I’ve had the good fortune over my career of working with many different organizations across many different industries. Often, I’ve been in an advisory role assisting organizations with getting a handle on their data assets and finding value in the insights those assets can provide. When data is integrated, clean, governed, and understood the whole is worth far more than the sum of the parts. That’s easy to say, and hard to accomplish. In fact, finding organizations who are truly data driven is always an interesting surprise! Of course, my anecdotal data is biased- I likely wouldn’t be involved if they have already tackled that challenge!
Since I’ve pivoted into working with a team of data scientists and helping our clients to frame up data science projects, I’ve found myself thinking a lot about what guidelines organizations should follow to determine if they’re truly ready for data science. While I’m not proposing a discrete checklist, and readiness isn’t strictly binary, I thought it might be helpful to share some of my thoughts and maybe help others be introspective before deciding if and how to explore creating a data science capability within their organization. I’ve broken my thoughts into three key areas: culture, data, and skillset.
Does the culture support exploration?
Culture and data usage have been inseparable for at least as long as data management has been around. Not all organizations view their data as a true asset, and without that shared vision it’s unlikely that exploration of those data assets to see what insights can be uncovered would be a highly valued activity. Embracing data science means embracing exploration. Oftentimes the outcomes you get were not the outcomes you expected or sought. Think about that for a second. Does your organization’s leadership celebrate that sort of grass-roots innovation, learning to fail fast and early, and being able to pivot an effort on a dime while staying focused on the value of such an exercise? That’s a tall order. While this culture isn’t the end-all enabler of data science, the presence of it will certainly aid in adoption.
Is your data ready?
You’ve heard the adage that “data scientists spend 80% of their time cleaning and integrating data”, right? That’s been fairly spot on in my experience. Data scientists are very good at fixing data for their immediate challenge, but that rarely leaves the organization’s data any better off in the long run. I’m not proposing that all your data has to necessarily live in a clean, well-structured data warehouse before data scientists can make use of it. But I am saying that if you haven’t already invested in data governance activities or built some integration, your data scientists aren’t going to reach their full potential. If your data scientists are a luxury sports car, your data is the road. If the road is full of potholes and poorly mapped out, that sportscar isn’t going to come anywhere near max speed!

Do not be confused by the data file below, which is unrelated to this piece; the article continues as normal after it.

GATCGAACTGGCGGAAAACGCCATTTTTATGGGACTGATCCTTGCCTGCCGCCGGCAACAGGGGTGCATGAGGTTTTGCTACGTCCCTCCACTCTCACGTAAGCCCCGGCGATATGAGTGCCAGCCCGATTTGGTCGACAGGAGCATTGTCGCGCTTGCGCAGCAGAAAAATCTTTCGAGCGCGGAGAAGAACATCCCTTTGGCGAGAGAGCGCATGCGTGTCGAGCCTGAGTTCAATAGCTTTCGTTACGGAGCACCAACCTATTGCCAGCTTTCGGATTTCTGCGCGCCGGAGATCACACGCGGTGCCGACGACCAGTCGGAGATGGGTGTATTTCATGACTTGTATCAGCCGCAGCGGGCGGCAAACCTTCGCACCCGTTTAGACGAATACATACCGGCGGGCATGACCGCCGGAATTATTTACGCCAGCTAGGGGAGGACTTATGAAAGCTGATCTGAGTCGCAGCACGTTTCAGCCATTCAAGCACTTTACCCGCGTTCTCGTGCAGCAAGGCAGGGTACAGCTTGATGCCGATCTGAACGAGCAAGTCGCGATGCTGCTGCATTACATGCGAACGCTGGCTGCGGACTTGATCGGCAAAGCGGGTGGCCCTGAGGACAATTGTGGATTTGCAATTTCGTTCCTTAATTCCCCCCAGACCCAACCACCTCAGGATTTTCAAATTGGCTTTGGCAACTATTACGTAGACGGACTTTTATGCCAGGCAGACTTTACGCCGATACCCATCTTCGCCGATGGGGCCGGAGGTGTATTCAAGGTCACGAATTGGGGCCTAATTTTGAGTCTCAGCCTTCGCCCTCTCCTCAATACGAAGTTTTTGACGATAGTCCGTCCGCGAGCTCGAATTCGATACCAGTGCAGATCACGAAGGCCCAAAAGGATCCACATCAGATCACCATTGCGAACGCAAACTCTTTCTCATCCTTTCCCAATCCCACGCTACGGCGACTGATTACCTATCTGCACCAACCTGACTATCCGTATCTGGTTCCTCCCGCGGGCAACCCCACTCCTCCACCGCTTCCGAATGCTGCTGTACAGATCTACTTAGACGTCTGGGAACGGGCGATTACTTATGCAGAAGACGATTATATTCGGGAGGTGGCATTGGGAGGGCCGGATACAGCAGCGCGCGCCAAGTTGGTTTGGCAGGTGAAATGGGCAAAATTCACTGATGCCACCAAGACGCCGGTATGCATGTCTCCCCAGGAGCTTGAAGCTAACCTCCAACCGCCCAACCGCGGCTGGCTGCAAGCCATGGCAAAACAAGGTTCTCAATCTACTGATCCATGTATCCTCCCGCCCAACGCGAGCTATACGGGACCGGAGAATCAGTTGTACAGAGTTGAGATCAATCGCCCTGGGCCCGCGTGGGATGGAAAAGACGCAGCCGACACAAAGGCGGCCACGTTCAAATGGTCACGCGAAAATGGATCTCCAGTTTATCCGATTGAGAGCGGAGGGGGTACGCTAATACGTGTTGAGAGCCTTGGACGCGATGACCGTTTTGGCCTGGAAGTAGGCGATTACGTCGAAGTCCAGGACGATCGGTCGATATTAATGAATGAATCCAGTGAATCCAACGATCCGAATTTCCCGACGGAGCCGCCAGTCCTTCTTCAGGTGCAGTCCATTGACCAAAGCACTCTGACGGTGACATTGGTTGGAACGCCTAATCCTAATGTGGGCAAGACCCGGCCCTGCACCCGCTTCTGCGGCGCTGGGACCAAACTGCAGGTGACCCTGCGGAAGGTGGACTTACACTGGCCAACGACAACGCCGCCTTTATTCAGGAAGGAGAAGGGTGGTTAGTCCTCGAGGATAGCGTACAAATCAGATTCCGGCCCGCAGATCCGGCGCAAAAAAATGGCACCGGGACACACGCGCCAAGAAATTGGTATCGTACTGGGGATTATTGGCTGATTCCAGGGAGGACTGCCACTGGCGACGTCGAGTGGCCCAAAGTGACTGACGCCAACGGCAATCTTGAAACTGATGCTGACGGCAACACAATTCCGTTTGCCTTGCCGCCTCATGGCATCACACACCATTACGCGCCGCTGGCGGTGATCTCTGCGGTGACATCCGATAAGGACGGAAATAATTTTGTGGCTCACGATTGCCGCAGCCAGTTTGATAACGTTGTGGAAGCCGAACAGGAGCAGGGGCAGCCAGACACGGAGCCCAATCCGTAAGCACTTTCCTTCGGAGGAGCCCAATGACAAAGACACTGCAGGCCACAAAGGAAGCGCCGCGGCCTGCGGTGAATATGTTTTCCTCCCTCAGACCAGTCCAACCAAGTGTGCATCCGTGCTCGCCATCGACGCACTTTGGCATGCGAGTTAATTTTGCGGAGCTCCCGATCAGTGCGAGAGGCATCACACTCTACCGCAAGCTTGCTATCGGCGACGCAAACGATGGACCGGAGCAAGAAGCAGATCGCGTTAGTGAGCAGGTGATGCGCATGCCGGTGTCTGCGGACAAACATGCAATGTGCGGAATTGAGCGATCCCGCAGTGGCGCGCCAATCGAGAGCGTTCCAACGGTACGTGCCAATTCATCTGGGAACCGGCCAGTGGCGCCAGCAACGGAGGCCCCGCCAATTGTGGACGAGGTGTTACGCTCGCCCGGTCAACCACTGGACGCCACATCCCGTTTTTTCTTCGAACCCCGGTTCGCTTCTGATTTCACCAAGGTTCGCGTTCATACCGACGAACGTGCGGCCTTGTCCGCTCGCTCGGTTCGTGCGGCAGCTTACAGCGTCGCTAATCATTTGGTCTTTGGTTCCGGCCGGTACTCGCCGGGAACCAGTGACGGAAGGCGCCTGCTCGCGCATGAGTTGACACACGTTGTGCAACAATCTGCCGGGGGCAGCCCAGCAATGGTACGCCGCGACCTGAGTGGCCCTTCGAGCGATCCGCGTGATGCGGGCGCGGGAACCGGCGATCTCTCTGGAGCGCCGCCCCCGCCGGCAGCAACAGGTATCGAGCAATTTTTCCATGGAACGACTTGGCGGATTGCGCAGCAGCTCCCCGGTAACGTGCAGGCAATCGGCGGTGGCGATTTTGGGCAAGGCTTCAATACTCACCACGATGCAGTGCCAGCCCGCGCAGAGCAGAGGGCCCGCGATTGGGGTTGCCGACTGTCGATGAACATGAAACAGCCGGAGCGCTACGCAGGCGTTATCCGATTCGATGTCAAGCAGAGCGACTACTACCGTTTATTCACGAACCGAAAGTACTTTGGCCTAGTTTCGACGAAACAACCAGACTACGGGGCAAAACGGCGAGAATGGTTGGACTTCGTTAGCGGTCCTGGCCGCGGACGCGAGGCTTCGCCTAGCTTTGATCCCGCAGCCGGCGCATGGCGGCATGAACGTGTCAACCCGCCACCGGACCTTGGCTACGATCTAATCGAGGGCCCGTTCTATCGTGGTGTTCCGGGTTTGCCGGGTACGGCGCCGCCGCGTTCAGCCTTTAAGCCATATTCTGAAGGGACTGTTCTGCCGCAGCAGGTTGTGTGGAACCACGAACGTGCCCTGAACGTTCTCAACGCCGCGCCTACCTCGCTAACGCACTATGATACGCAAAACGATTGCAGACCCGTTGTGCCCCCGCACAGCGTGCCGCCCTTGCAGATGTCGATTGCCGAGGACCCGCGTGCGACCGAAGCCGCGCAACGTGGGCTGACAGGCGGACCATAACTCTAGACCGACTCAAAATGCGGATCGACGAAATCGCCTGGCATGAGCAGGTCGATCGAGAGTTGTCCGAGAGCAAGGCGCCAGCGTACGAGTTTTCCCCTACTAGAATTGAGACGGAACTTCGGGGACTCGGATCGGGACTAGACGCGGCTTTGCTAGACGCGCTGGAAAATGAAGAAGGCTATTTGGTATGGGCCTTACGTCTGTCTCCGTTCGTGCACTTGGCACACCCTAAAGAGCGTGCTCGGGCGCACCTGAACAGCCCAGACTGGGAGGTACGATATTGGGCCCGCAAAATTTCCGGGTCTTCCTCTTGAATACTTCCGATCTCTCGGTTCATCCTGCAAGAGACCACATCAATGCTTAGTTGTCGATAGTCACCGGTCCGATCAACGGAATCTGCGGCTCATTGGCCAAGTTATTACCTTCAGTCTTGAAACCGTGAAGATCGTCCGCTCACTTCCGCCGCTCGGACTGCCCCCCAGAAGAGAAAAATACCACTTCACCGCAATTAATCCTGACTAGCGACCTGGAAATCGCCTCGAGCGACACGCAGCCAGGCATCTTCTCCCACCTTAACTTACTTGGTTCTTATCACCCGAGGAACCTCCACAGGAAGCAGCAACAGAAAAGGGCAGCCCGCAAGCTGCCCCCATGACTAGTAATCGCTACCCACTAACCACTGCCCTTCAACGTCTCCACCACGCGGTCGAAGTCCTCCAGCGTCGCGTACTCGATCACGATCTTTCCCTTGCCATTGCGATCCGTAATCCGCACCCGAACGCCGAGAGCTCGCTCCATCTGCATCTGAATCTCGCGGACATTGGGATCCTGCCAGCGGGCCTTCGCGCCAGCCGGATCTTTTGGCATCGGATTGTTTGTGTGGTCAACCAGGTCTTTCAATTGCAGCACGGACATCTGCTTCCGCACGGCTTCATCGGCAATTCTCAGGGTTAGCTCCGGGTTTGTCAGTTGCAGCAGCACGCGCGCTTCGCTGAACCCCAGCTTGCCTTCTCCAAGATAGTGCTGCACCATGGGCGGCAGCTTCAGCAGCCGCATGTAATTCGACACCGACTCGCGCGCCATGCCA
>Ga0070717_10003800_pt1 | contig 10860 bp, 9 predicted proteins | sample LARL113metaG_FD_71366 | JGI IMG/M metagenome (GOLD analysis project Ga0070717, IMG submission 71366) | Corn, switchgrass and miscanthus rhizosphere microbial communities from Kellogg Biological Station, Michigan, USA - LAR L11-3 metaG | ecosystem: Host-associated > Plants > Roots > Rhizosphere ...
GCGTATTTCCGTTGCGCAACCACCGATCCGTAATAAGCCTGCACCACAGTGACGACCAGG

Do you have the skillset?
Because data science is truly the nexus point of so many information disciplines, finding the right people with the right skills can be extremely challenging. Consider the following nine skills: programming, data visualization, data intuition, statistics, data wrangling, machine learning, software engineering, calculus & linear algebra. It’s unreasonable to expect any one individual to have mastered all of those, and still a challenge to build a well-rounded team that complement each other well. What skills does your organization already possess? What skills will you need to invest in?
What if we’re not ready?! It could take years!
Everything above is a suggestion based on my years of working with organizations on their data management challenges. To be contrary to my point, I am firmly against letting the great be the enemy of the good. Do I think data science activities are valuable even if data isn’t integrated and the culture isn’t fully supportive yet? Sure! The insights that might be discovered could shatter complacency, spotlight broken processes and missed opportunities, or jolt an organization awake to realize how important it is to invest in data management. Just be ready; moving forward with an initiative or operationalizing a model in a less than ideal environment can be exponentially more challenging.
I’ve met with many organizations who want desperately to get a data science capability off the ground but are stymied by so many of the above pitfalls. From data nobody trusts to poorly managed expectations and everything in between, these challenges can be pervasive and daunting; but they aren’t insurmountable. Are you interested in building a capability? Take a moment to think about your organization’s readiness. Need someone to bounce ideas off, or help explore a particular challenge more thoroughly? Our team of data scientists is ready to pull out the dry erase markers and white board some really geeky stuff with you, don’t hesitate to reach out! Together maybe we can navigate the bumpy road. Sorry, had to get one more bad analogy in.